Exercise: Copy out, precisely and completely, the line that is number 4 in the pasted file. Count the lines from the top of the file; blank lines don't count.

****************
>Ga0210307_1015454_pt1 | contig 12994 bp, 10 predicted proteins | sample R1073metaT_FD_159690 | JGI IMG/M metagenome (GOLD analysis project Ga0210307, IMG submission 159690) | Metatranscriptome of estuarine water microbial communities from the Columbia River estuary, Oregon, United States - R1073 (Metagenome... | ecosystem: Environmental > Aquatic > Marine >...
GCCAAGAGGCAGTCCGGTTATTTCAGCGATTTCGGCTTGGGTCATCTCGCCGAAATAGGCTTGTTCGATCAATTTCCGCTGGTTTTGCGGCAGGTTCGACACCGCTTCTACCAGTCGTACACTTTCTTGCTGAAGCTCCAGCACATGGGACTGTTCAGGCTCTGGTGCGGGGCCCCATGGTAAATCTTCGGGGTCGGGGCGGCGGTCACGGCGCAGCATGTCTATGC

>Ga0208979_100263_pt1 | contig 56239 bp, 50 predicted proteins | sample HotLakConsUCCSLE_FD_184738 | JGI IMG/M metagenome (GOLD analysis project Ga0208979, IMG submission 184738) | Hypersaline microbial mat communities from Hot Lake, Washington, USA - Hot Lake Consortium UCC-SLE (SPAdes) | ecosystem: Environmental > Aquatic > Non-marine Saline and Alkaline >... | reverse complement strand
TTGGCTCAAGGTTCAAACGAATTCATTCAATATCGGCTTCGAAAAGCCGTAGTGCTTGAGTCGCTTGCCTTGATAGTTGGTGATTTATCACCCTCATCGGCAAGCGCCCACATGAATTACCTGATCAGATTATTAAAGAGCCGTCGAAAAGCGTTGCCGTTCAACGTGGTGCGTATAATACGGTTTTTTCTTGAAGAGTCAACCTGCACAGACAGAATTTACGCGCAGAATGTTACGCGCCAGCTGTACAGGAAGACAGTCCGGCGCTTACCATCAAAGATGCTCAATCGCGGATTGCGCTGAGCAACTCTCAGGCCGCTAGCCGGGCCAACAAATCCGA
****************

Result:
TTGGCTCAAGGTTCAAACGAATTCATTCAATATCGGCTTCGAAAAGCCGTAGTGCTTGAGTCGCTTGCCTTGATAGTTGGTGATTTATCACCCTCATCGGCAAGCGCCCACATGAATTACCTGATCAGATTATTAAAGAGCCGTCGAAAAGCGTTGCCGTTCAACGTGGTGCGTATAATACGGTTTTTTCTTGAAGAGTCAACCTGCACAGACAGAATTTACGCGCAGAATGTTACGCGCCAGCTGTACAGGAAGACAGTCCGGCGCTTACCATCAAAGATGCTCAATCGCGGATTGCGCTGAGCAACTCTCAGGCCGCTAGCCGGGCCAACAAATCCGA